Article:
Charger ratings. Max bank size?

Discussion in 'OnBoard Electronics & Controls' started by DennisRB, Nov 15, 2012.

  1. DennisRB
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    DennisRB Senior Member

  2. Frosty

    Frosty Previous Member

    No where near big enough.

    Twice the size at least.

    500 needs 50 amp= 10% minimum.
     
  3. CDK
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    CDK retired engineer

    No, the charger has current limiting so it will not overload on a 500 Ah bank. But the cycle steps will be much longer than the microprocessor anticipates, resulting in "bad battery" warnings and possibly automatic shutdown.
     
  4. DennisRB
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    DennisRB Senior Member

    That makes sense CDK. However I assumed the super expensive (but low power) ctek I had used previously on another boat would also just limit current to prevent overheating while I ran a fridge, with the worst case being the batteries would slowly run down. But it overheated and died before the voltage got below 12.7

    Frosty if you need a 50A min charger. Why do cruisers get away with solar and wind that might supply 10-20A max? My loads would be not more that 5-10A usually and maybe 20 for a an hour or 2 if I watch a movie. Of course thinks like the toaster draw 100A but only for 10 minutes. I would expect the battery bank to absorb this then be topped up again by the charger.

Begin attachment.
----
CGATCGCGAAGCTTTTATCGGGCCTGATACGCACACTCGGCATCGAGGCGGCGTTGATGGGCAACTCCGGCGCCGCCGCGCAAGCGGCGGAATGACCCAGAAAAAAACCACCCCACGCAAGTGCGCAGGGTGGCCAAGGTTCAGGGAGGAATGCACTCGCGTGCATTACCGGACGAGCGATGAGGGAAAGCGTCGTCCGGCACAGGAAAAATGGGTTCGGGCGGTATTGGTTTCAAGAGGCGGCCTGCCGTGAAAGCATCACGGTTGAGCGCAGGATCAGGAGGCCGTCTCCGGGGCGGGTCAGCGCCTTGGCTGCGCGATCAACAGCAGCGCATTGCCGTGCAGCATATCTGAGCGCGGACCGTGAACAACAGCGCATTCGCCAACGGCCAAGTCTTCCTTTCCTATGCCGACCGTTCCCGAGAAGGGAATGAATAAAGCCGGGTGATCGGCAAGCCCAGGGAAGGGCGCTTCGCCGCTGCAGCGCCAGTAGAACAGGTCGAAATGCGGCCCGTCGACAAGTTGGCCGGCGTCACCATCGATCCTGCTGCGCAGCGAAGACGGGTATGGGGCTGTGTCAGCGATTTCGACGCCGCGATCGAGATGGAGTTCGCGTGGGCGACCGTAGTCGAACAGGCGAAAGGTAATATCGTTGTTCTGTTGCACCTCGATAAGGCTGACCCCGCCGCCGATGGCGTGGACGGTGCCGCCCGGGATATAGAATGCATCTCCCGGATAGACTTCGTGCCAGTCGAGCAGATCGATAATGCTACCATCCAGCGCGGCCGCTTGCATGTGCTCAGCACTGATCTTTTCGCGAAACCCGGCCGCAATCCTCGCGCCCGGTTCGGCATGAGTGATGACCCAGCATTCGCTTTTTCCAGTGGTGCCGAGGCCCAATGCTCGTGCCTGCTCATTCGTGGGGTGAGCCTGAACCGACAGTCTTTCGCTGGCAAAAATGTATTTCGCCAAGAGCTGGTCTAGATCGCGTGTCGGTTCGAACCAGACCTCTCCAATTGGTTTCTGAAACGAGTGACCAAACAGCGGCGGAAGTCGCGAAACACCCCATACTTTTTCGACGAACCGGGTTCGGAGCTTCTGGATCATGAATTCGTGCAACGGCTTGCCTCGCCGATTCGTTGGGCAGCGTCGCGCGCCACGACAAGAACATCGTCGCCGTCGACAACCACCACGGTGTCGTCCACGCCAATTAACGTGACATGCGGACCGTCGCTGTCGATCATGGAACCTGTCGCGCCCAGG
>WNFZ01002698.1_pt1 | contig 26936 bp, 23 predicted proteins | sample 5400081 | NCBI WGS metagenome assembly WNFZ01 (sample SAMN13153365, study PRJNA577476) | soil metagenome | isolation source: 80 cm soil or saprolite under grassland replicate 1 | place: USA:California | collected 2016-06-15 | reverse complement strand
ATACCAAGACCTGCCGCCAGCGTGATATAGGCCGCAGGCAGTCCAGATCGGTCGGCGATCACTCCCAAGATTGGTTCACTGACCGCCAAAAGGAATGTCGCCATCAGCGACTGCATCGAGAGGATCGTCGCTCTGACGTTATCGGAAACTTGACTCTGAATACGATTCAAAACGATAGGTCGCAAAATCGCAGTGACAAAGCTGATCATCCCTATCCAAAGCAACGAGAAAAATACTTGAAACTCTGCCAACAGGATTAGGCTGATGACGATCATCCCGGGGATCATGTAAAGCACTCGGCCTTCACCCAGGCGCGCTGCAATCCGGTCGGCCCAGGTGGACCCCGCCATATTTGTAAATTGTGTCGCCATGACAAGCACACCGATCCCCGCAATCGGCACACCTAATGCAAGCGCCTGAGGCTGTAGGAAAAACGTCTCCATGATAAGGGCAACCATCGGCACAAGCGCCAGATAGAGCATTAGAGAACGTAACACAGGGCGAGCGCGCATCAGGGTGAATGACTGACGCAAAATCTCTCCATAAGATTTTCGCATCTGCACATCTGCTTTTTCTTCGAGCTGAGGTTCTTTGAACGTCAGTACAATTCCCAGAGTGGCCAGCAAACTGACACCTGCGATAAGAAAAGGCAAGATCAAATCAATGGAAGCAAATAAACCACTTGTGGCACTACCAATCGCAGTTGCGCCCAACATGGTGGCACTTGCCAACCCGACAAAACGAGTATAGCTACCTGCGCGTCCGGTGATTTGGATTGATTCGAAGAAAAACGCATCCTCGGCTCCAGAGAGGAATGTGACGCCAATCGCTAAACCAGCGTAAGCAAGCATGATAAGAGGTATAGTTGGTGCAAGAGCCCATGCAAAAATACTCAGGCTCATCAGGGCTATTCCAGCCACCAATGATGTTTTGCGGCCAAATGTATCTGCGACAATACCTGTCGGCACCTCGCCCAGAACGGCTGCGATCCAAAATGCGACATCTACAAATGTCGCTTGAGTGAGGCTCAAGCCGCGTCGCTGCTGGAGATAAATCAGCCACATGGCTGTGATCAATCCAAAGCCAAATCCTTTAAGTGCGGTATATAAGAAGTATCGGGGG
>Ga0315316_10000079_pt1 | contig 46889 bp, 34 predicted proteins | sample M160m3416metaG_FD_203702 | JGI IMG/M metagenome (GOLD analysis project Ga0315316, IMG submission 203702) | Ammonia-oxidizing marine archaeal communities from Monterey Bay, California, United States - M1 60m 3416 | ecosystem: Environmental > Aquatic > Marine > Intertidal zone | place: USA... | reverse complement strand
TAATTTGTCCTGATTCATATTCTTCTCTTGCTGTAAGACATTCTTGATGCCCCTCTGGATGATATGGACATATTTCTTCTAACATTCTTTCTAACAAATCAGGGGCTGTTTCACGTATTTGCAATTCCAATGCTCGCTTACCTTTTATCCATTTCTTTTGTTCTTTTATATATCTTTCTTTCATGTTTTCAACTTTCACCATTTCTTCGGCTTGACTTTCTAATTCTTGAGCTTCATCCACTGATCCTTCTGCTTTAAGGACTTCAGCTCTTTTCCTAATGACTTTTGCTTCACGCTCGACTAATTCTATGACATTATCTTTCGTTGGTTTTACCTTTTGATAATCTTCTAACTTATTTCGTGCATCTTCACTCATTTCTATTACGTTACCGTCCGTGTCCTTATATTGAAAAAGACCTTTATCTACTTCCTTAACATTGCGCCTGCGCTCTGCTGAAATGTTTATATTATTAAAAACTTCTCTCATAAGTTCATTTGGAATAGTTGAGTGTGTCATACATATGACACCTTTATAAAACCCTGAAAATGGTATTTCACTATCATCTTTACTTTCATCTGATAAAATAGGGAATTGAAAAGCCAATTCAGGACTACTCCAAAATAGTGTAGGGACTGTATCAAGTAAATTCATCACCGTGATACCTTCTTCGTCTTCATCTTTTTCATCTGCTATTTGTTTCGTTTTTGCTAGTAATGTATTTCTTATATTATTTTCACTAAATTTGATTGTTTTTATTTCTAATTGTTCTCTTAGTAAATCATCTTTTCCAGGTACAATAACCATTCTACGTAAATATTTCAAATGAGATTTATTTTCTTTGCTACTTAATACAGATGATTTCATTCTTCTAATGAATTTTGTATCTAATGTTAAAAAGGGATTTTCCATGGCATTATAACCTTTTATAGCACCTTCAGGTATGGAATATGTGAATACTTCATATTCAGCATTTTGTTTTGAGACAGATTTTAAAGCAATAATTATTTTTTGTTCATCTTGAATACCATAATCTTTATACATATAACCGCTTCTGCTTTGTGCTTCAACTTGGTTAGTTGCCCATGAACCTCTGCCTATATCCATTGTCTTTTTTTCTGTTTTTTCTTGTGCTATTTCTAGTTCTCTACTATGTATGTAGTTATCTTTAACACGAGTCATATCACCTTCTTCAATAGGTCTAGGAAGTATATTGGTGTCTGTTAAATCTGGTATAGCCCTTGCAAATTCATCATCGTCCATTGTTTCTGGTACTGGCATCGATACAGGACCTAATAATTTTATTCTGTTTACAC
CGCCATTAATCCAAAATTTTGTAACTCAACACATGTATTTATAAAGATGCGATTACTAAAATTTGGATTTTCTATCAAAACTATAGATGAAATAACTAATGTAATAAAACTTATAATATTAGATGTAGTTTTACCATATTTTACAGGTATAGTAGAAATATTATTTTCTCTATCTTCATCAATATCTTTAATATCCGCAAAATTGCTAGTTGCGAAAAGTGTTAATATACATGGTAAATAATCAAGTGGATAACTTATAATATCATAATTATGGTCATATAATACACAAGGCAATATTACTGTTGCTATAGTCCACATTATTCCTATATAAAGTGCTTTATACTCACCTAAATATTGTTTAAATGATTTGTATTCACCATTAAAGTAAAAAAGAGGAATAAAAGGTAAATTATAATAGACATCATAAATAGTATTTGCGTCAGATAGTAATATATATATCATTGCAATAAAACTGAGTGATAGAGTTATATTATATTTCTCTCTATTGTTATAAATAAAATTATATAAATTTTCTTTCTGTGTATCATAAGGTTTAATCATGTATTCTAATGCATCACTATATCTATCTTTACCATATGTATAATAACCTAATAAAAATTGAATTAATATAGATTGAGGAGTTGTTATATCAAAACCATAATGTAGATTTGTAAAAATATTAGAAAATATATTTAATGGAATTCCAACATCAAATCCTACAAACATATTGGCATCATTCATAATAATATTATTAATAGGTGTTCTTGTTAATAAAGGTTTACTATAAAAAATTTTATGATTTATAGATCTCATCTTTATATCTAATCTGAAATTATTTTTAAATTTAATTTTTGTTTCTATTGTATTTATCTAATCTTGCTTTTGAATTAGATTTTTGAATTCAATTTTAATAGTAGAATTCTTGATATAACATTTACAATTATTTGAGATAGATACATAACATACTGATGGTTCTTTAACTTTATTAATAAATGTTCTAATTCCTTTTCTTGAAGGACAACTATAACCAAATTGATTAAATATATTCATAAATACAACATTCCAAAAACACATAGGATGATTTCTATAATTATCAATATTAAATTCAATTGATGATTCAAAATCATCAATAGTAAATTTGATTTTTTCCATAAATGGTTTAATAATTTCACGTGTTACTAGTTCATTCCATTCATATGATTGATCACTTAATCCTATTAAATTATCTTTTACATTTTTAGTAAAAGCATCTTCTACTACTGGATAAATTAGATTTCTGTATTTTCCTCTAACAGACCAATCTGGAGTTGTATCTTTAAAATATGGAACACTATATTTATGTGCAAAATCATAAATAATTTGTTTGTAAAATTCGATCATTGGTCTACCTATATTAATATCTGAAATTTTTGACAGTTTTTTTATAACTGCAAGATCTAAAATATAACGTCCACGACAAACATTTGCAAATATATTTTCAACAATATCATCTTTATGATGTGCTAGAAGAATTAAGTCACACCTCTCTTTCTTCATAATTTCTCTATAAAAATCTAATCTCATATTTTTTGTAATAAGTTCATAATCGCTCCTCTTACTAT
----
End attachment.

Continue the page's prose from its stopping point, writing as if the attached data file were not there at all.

Either way I think I will just get my Heart EMS 1800 system going with a step down transformer (imported US boat in Australia). It will do 65 amps.
     
  5. michael pierzga
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    michael pierzga Senior Member

    On the practical side if you plug in and start charging with a 25 amp and at the same time the background load...light, nav gear, refer is 25 amp then your battery receives nothing.

    Its not only battery bank size its total load you anticipate.

    As for windmills and solar...that gear only works for liveaboards. If you use the boat you will have to charge batteries via gen, shorepower or engine
     
  6. DennisRB
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    DennisRB Senior Member

    That is obvious Michael. Which is why I said my average load is only about 5 amps. Which should give 20 excess to keep the battery charged.



    I have been living on my boat for almost a year while sailing from the USA to Australia. I have never lived on it when connected to shore power though. So I know how much power I use very well. I have an inadequate solar array and no wind. I need to run the 12V gen for about 2 hours a day. I obviously do not want to run this once I get to my slip.